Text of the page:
THERE is something so comforting about a restaurant that doesn’t change its menu. The ones that create new seasonal dishes certainly have their place, and I love them too, but when I visit one of Giorgio Nava’s restaurants (past and present) it’s good to know I can always have the butternut ravioli.
This last Saturday, we went to Carne On Kloof, where Giorgio remarked that we have known each other for 23 years. That’s quite a history, dating all the way back to Rhodes House, the renowned 95 On Keerom where I had “my” table and Giorgio decided what I would eat; Carne SA, 95 At Parks, and of course, Carne On Kloof. I’ve even been most recently to Botanik Social House in Queen Victoria Street for a party. Yes, me. I went out at night. It was before Uber stole the cash in my Uber Wallet when I changed phones, but that’s another story. Caffe Milano in Heritage Square is a bit harder to find online but it’s a tiny place in the city centre to get a coffee and an Italian pastry.
Giorgio has weathered the past three years, although not entirely unscathed. 95 On Keerom closed, sadly. 95 At Parks has some of the familiar dishes, and pizzas. Oh my word, pizzas. I’ve had the fried dough one and have never forgotten it so I think a visit there is foreseen in the not too distant future.
Carne On Kloof, like Carne SA, specialises in steak – meat really. It’s in the name. Both restaurants have the same menu and same prices so you can decide what sort of ambience and vibe you want. I’d say the Kloof Street one is a bit more casual; I’ve been a frequent diner at both. We went for an early dinner, with the intention of not having to drive home in the dark because I have that condition with my eyes that makes all the lights so pretty but it’s not exactly ideal for road safety.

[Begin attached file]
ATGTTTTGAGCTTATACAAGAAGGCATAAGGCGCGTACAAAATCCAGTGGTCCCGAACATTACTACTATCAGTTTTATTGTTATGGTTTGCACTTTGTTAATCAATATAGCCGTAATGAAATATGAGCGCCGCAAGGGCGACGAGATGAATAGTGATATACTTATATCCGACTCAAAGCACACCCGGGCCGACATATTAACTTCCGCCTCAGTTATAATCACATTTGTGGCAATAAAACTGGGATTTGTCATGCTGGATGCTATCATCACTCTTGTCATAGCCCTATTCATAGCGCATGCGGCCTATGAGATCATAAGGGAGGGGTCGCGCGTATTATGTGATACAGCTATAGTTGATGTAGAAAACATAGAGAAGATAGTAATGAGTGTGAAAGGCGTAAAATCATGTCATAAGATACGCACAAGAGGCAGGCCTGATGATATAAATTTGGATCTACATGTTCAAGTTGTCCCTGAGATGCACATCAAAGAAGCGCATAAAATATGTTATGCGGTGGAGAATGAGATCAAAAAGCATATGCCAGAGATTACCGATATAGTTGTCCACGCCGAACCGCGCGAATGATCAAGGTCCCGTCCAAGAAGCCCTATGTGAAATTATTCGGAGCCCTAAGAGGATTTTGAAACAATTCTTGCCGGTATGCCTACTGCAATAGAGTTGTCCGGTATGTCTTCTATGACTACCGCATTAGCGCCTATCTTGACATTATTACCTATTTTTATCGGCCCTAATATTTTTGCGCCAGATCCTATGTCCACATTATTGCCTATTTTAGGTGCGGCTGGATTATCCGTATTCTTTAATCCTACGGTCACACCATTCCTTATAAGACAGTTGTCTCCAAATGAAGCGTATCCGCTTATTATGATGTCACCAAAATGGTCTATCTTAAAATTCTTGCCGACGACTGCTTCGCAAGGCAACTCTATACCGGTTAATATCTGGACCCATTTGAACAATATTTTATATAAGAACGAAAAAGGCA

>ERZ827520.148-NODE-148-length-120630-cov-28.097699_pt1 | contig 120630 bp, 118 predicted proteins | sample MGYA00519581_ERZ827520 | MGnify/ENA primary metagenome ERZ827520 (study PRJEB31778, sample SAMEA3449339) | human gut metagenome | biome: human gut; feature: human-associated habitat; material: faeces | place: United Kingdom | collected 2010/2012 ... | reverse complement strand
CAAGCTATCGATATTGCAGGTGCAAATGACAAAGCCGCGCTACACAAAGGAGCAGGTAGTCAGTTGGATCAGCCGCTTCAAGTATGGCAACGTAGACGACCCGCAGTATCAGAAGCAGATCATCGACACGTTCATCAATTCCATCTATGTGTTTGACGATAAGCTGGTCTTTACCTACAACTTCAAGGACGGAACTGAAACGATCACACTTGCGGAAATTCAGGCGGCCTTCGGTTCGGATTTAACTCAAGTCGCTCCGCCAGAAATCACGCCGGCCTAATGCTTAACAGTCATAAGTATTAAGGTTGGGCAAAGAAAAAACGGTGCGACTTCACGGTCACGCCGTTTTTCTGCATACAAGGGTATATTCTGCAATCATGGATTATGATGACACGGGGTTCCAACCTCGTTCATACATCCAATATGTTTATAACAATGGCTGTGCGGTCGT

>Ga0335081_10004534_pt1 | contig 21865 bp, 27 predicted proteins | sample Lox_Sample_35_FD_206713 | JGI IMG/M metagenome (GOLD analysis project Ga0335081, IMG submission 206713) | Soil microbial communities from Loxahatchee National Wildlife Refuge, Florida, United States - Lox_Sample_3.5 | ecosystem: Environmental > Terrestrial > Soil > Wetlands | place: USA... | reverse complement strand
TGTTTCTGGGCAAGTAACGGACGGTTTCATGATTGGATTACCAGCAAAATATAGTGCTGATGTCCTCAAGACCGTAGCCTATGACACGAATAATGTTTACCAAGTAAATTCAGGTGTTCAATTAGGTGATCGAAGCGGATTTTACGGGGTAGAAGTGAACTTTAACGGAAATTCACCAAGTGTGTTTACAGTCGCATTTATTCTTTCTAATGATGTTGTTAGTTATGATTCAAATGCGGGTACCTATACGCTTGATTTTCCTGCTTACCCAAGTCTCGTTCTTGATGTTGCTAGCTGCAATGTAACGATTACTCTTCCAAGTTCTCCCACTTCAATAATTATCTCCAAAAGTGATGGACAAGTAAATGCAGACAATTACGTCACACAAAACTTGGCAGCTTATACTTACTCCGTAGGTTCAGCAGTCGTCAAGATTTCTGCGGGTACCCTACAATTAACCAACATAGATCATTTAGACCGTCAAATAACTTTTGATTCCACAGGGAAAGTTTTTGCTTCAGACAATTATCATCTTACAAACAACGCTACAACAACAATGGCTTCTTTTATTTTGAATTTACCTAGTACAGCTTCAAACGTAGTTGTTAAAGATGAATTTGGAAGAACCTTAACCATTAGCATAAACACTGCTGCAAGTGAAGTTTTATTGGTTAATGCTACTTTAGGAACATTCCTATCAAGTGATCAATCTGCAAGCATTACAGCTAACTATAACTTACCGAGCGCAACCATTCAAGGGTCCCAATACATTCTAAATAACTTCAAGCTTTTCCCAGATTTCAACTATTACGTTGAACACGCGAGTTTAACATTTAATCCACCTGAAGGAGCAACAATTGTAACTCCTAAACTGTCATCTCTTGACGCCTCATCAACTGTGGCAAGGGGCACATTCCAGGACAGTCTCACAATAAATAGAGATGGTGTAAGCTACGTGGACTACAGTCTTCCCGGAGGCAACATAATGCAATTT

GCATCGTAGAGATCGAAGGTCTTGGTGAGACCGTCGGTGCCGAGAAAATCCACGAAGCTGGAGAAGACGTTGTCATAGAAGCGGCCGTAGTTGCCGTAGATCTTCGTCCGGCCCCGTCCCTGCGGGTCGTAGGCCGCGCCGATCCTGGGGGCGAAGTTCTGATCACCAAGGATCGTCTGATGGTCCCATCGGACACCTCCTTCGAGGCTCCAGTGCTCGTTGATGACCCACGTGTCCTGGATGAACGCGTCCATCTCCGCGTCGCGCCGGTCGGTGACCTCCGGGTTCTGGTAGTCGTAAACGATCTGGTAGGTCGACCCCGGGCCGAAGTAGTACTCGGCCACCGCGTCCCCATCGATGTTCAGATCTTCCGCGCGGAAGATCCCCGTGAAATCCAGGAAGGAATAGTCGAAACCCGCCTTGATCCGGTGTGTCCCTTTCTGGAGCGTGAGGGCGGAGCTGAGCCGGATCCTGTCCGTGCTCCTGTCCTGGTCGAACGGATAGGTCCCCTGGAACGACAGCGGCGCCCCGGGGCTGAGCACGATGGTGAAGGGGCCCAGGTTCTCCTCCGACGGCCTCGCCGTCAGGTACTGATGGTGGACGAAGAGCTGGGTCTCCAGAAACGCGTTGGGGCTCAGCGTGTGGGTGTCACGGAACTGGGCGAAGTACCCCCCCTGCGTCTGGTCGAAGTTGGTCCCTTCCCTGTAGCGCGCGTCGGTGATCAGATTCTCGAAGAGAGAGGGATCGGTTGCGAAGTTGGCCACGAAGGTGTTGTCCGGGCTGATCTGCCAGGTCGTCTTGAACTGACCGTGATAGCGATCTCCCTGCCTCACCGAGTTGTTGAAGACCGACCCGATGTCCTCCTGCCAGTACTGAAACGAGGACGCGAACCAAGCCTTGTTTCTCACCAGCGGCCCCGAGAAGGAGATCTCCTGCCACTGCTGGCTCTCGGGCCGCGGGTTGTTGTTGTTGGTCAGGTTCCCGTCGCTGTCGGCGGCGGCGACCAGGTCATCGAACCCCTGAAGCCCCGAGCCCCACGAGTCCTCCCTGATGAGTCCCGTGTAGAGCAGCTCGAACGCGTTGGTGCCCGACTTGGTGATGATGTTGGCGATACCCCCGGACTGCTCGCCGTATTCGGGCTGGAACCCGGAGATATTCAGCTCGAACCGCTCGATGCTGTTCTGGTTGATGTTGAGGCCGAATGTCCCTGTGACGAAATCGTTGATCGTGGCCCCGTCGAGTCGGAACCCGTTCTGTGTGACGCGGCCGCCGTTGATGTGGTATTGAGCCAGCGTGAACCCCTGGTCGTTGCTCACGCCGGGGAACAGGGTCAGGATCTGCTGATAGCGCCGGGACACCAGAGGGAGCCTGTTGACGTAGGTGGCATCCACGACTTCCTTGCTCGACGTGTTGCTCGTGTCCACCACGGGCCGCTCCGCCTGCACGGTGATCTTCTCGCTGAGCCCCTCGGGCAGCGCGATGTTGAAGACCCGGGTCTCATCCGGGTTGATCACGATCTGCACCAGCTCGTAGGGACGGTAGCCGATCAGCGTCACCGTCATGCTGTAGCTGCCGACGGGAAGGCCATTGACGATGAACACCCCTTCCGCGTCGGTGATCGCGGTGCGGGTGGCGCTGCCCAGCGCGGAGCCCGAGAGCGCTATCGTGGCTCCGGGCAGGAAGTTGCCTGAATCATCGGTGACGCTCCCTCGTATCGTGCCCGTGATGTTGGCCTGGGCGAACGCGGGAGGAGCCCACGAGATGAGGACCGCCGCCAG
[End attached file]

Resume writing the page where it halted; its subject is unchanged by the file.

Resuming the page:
The menu of course is as familiar as it ever was so I knew right away I would start with the butternut ravioli with ricotta, topped with sage butter and parmesan cheese. Not only do the dishes remain a constant but so too does the execution thereof. If you had butternut ravioli last week, or last year, it’s still going to be just as good. My friend ordered the L’Insalata di Manzo – salad of seared beef, rocket, cherry tomato, radish, cucumber and
balsamic vinegar dressing to begin.
For our main courses we both had beef flat iron steak, aka butlers’ steak, feather blade steak or oyster blade steak, a cut with the grain from the chuck, or shoulder of the animal. Carne offers this, as well as some other less-seen cuts like hanger and spider steaks, which is great because they shouldn’t be overlooked and have great merit when cooked correctly. The usual suspects – rump, sirloin (on or off the bone), fillet, ribeye – are available, as is the famous La Fiorentina – 1.2 kg beef T-bone (ostensibly for two although I used to know somebody who would have it for one), as are lamb, game, pork, chicken…and a burger.
The flat iron was prepared medium rare (and I had to smile at the menu description of temperature which said “medium well: Dull Pink Centre, and well done: Dull Gray, because that sounds so unappetising and shouldn’t even be allowed) and sliced. We ordered sides of spinach and delicious little Le Patate Fritte Carne – fried baby potatoes. Our waiter explained they were cooked, squashed flat, then fried until crispy and that’s exactly what they were, and so so good. There is a choice of classic steak sauces from which we chose salsa verde and mushroom and brandy. a few simple elements, prepared perfectly: it’s what I love most about food in general and Italian food specifically.
Naturally, we could not leave without having the famous II Fondente al Cioccolato – dark Italian hot chocolate fondant with a delectable liquid chocolate centre. You can get a version of this dessert at many restaurants now but it was Giorgio who paved the way when he introduced it all those decades ago. Again, this was precisely as it has alway been, with a scoop of vanilla ice cream on the side.
I applaud the consistency, and the reliability. Grazie mille, Giorgo, don’t ever stop.
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